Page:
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The Daily Dispatch: August 1, 1862., [Electronic resource], The right of free speech Vindicated in Massachusetts. (search)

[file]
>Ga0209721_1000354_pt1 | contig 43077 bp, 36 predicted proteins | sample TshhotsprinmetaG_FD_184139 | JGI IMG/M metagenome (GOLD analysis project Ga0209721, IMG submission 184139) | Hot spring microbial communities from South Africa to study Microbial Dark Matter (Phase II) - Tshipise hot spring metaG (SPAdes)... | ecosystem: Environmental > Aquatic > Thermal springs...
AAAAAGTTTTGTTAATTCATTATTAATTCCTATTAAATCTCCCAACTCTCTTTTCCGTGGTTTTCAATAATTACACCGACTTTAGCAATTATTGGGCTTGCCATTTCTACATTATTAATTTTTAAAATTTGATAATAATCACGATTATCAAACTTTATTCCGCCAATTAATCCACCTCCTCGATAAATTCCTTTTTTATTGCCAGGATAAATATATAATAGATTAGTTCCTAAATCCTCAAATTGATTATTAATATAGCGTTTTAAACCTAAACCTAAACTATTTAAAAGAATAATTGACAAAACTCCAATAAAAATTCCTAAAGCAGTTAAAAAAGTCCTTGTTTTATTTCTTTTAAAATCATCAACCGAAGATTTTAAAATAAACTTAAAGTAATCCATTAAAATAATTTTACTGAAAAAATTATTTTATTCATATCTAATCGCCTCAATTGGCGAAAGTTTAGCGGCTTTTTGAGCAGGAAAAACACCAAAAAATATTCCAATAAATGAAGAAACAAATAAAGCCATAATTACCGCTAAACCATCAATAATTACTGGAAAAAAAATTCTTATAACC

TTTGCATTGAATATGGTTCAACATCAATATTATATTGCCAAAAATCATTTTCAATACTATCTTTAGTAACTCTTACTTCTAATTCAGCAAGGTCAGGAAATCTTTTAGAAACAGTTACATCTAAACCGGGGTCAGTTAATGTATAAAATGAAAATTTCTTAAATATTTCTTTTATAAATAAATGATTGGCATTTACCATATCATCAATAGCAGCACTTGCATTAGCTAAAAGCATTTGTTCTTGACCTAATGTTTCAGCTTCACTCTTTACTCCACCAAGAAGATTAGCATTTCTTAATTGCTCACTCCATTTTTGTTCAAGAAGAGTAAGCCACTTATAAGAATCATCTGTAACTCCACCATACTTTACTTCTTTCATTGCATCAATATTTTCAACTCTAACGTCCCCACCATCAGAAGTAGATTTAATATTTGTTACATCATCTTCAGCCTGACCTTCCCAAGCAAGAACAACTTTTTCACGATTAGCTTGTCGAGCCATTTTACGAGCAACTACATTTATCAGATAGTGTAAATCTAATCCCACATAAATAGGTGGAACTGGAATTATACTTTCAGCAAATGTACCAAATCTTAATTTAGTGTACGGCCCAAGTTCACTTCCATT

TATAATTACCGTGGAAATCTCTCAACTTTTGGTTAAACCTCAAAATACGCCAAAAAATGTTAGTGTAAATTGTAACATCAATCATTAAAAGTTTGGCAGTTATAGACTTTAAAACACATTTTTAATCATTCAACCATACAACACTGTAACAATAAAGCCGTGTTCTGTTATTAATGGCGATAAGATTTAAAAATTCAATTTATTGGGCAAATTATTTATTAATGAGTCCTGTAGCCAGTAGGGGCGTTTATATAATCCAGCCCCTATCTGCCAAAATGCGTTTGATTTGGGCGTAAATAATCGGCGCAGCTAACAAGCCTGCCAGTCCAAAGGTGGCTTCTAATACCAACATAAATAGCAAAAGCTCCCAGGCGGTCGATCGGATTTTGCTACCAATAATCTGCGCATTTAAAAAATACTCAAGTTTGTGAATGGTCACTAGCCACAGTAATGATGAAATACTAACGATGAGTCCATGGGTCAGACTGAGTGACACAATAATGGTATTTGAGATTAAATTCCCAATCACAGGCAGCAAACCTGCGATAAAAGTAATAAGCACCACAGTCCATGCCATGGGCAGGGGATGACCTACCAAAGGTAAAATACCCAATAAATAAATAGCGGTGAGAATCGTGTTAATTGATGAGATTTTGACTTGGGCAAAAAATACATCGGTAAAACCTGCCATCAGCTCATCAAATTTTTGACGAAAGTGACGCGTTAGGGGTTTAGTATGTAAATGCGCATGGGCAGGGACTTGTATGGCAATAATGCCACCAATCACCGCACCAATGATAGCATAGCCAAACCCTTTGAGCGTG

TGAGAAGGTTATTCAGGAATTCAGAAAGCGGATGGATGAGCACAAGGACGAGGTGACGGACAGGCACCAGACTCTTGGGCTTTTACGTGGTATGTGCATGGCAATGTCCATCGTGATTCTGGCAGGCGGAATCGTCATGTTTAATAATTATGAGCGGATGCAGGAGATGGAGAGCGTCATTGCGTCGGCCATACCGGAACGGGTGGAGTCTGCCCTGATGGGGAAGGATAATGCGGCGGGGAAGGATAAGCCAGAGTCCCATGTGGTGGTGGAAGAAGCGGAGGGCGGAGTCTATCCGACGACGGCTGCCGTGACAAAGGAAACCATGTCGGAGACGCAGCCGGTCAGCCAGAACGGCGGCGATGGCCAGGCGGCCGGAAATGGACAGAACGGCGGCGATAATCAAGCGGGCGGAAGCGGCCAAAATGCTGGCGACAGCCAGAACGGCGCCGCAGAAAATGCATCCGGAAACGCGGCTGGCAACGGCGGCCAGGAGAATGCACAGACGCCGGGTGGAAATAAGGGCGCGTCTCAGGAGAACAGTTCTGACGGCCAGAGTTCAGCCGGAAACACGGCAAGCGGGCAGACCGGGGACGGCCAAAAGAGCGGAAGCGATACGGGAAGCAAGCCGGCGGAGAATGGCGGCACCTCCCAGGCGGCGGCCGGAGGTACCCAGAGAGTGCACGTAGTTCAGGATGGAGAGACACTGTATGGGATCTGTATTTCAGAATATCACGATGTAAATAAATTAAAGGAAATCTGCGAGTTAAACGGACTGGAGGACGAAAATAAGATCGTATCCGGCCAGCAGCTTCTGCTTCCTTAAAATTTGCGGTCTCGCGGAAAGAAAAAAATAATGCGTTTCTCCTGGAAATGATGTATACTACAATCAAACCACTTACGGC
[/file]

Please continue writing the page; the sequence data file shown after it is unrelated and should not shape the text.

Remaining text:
iversal listening and peeping had driven it deep into the innermost fibres of our society. So pressed, it produces Smelling Committees — it elects Hiss Legislatures; it brings such men as Deacon Palmer to associate, out of fear, with men like Mr. Washburn, whom they receive into their cellars and dismiss through their back doors. Nobody will deny the fact or its application here who is not prepared to deny the existence of the Rev. Mr. Kalloch, or his church member, Mr. Hayes, who peeped after him, and black mailed him, and then exposed him. It is Mr. Hayes's turn to day; it may be Mr. Kalloch's turn to-morrow. It is Mr. Washburn's now; it may be the Gordon' turn by and by. But be the turn whose it may, the system of a barbarous age and people applied to the control of civilized mankind awakens the fiercest resentment. Men have put up with the savagest task-masters. They have endured the bloodiest tyrants without resistance for many years. They have submitted to the Kings of Prus